North Korea Moves Missiles From Coast, But Some Rockets Remain

As North Korea moves missiles from the coast, some are hoping this move may signal a reduction in tensions.

As previously reported by The Inquisitr, the United States and Japan offered North Korea nuclear talks, but so far the North’s only demands have been for the world to recognize North Korea as a nuclear power and end sanctions completely. But North Korea’s nuclear status was denied by the United States.

North Korea kept moving missiles to firing positions in their launching pads, which only heightened tensions. North Korea moving missiles happened to coincide with the North Korean trial of a US citizen accused of attempting to overthrow the Kim Jong-Un regime. While facing the death penalty, the US citizen was eventually sentenced to 15 years of hard labor.

As North Korea moves missiles from their firing positions, it’s possible that pressure from China prompted the missile move. The Bank of China, China’s largest state-owned bank, has shut down all of North Korea’s banks accounts of the North Korean Foreign Trade Bank. No information has been released about how much was in North Korea’s bank accounts, but it’s known these accounts were used to fund the weapons programs including the successful nuclear bomb tests.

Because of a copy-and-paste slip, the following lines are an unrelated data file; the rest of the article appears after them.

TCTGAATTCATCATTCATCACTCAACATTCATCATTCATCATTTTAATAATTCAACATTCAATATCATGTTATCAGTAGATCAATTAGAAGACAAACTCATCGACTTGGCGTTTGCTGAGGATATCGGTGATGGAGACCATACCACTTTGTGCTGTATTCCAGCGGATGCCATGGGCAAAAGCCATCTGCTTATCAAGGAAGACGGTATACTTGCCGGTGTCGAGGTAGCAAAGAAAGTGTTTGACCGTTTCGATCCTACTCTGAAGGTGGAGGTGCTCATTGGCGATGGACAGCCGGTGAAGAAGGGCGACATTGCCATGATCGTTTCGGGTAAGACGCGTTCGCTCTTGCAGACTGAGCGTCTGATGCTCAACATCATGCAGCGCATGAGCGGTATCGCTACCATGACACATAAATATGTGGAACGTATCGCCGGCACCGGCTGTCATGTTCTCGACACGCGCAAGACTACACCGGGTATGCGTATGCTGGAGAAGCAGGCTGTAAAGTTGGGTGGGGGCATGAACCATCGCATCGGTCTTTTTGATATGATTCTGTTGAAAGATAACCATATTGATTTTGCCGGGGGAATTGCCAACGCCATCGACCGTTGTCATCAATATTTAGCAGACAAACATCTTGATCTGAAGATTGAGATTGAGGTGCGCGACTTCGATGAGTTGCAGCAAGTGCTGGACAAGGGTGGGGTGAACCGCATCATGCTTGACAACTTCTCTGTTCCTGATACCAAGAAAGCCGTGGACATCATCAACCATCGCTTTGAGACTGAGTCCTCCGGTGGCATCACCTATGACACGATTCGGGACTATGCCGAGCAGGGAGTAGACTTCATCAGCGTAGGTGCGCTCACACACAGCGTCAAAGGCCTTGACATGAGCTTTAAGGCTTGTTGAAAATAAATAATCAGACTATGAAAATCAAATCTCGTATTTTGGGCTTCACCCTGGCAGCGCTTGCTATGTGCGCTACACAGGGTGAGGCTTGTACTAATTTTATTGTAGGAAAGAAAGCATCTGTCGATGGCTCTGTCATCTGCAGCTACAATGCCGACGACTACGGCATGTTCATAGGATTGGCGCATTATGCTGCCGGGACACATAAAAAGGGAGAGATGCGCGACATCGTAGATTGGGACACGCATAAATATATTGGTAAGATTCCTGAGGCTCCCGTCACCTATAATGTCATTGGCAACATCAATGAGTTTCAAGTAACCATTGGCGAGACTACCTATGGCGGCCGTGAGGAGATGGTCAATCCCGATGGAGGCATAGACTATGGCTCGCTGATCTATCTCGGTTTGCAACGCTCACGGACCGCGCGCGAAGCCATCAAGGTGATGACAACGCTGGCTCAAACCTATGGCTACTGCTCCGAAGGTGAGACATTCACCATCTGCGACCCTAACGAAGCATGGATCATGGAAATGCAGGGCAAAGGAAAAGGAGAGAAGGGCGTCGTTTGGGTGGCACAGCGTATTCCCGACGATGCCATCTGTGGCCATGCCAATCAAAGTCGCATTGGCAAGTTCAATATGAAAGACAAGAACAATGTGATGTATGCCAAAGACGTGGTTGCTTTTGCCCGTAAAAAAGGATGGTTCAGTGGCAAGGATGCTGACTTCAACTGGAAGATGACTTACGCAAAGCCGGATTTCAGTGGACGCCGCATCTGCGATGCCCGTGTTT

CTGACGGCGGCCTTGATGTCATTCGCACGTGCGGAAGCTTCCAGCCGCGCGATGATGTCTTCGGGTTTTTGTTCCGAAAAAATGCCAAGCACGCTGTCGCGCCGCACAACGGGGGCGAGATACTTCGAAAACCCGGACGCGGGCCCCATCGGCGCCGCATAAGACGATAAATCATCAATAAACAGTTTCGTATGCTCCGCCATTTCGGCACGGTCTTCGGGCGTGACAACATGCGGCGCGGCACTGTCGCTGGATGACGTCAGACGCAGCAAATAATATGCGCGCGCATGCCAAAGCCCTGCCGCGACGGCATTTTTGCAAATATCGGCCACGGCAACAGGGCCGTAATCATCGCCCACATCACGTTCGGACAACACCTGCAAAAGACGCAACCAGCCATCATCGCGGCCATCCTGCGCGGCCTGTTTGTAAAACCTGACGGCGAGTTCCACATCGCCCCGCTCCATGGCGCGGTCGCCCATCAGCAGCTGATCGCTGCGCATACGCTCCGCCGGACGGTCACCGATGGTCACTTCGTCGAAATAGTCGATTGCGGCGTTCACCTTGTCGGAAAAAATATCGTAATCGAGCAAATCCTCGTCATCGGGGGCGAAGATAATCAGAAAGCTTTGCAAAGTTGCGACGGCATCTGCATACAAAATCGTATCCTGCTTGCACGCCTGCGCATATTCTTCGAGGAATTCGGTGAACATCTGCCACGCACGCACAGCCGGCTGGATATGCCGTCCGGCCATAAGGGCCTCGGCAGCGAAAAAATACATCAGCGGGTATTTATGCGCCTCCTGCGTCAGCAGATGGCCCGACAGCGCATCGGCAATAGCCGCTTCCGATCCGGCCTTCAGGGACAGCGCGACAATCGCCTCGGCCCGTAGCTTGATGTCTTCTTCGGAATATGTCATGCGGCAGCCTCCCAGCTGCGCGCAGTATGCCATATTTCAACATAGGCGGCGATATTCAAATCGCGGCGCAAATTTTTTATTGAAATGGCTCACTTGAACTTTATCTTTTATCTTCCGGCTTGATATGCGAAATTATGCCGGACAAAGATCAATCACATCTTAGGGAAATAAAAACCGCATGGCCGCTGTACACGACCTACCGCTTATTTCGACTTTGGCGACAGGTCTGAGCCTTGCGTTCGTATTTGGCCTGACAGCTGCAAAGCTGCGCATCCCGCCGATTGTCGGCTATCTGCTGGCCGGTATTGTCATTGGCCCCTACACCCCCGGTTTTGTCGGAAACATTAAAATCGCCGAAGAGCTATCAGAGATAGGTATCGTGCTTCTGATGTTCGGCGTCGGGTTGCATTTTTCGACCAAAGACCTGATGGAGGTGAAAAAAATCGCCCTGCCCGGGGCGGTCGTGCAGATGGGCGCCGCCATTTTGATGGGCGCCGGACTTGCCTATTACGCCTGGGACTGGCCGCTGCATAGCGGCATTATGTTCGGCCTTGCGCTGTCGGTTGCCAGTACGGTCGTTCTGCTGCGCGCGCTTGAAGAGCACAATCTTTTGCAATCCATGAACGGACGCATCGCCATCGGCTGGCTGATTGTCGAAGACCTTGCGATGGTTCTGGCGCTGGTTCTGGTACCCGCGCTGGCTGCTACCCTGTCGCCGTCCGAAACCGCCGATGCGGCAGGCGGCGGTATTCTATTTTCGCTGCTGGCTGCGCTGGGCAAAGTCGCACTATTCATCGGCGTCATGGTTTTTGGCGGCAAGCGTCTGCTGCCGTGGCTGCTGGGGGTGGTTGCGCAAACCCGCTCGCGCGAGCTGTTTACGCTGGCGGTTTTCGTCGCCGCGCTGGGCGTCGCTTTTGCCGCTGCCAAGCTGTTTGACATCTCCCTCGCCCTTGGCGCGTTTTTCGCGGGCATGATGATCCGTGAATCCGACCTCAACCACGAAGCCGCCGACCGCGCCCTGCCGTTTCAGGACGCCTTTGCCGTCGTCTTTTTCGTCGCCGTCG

Reports on North Korea moving missiles quote US officials as saying Washington does “not believe the missiles were moved to an alternate launch site and were [now] instead in a non-operational location.” Still, Pentagon spokesman George Little seems to think the North Korean crisis is not over, saying, “What we have seen recently is a provocation pause.”

President Obama, on the other hand, is celebrating the North Korea missile move by saying, “The days when North Korea could create a crisis and elicit concessions, those days are over.”

As North Korea moves missiles away from their firing positions, what do you think should be the United States next step?